The struggles of diabetes are only one facet of the disease, and nurses, friends, and mentors have had a positive impact on Cara. “I have only had diabetes through middle school and high school, but I’ve had really positive experiences with all of the school nurses,” she says. As Cara transitioned into high school, she handled more of her diabetes herself, going from visiting the middle school nurse multiple times a day to only visiting the high school nurse if she has a problem. “That shift has allowed me to grow more confident, because now I can trust myself in doing what I know is best,” she says.
As the number of people with Type 1 diabetes grows, technological advancements have helped make the disease more manageable. Cara cites Dexcom, a tool that tracks blood sugars, as a step in the right direction. “Being able to have my numbers pulled up on my phone and the improving pumps have definitely . . . made it a lot easier to manage my diabetes,” Cara says.
Despite the improving technology, Cara argues that there should be more discussion around diseases like diabetes. “Especially since I have Type 1 diabetes, I realize how undereducated people are,” she says.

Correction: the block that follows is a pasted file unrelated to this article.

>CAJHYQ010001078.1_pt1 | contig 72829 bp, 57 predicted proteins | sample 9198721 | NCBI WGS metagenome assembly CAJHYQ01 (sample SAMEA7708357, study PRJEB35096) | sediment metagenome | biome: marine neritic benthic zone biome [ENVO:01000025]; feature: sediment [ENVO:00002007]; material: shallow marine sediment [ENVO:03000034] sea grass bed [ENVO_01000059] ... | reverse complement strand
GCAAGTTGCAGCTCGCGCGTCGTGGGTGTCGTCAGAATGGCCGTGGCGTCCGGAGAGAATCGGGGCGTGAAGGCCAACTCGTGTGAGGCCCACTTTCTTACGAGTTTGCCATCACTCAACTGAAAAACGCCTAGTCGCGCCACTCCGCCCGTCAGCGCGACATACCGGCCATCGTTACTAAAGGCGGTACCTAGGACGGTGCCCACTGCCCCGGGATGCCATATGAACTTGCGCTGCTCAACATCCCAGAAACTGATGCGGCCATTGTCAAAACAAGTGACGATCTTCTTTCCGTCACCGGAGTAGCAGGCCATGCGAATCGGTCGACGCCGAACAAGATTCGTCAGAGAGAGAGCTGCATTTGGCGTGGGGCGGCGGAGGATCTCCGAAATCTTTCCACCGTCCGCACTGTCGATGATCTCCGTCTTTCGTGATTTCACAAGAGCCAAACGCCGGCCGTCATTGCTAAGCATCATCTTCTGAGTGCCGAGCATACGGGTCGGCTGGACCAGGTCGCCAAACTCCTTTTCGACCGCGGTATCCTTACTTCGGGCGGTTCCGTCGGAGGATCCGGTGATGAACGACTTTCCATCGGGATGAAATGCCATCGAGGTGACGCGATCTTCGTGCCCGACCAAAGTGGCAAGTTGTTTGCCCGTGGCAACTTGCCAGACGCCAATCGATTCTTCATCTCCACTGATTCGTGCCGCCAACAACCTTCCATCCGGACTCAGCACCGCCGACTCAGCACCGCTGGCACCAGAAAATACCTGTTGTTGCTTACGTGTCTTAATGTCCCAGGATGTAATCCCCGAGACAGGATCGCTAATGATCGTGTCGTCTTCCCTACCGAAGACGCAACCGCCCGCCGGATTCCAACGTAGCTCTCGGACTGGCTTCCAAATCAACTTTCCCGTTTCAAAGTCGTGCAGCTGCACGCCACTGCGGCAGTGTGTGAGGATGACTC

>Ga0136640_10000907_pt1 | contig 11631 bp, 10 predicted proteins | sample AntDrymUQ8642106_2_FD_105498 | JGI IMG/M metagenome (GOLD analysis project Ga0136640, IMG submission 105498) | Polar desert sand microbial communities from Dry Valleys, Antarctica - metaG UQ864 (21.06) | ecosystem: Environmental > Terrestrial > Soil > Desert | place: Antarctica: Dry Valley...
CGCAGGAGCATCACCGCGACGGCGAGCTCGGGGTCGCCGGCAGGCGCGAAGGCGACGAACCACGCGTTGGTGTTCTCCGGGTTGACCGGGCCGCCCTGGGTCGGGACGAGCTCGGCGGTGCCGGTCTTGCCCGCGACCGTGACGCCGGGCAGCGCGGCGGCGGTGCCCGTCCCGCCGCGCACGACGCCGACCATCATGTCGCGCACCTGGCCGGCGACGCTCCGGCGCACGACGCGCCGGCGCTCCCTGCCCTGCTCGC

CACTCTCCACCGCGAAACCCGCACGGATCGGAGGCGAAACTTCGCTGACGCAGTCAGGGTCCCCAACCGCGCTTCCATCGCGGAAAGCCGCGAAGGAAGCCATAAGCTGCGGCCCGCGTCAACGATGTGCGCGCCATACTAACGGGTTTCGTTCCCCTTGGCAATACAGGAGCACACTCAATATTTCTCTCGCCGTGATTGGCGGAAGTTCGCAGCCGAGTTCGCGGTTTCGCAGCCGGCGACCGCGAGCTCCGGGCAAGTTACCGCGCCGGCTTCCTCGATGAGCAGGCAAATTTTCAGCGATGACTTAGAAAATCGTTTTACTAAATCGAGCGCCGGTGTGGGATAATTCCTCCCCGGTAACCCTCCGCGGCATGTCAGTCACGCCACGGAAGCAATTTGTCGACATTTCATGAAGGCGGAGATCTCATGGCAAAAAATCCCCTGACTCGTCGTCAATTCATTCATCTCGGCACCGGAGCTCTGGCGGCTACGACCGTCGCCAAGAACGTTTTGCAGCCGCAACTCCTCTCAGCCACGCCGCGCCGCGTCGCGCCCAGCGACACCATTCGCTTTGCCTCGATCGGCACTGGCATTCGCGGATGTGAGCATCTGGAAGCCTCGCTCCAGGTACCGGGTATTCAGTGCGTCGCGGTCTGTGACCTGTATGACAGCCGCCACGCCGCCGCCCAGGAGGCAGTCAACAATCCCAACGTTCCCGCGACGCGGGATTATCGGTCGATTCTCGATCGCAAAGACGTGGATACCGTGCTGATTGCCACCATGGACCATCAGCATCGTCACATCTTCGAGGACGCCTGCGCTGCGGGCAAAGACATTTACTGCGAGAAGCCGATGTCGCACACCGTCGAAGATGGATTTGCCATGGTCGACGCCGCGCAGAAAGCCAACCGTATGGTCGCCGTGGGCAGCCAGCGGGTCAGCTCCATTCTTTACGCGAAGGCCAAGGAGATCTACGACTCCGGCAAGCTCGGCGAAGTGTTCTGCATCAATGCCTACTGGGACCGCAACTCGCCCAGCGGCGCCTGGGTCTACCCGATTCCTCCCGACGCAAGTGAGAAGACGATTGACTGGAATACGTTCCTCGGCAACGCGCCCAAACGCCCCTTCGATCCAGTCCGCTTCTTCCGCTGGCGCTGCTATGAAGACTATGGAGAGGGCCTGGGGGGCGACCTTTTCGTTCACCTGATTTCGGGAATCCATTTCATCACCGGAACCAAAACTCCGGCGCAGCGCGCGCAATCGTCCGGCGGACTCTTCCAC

When asked about her plans for the future, Cara admits that diabetes has influenced her career path. “I actually want to move to Canada because I can apply for Canadian citizenship due to my family living there. Their healthcare is free, so it would be a lot easier for me to gain access to all of the supplies that I need,” Cara says. “[Having bad insurance] . . . is a really scary reality because things, without having good insurance, can be really expensive, and I want to go into art, or graphic design, or digital art, but that can be really hard to make money in.”
Aidan McLeod, junior
Aidan McLeod was diagnosed when he was two years old.
While growing up with Type 1 diabetes for most of his life, Aidan says, “I feel like one of the biggest challenges was in elementary school adapting to a different schedule than my peers.” Aidan’s quiet and concise responses gave the aura of discomfort – as if he hasn’t talked about this topic often.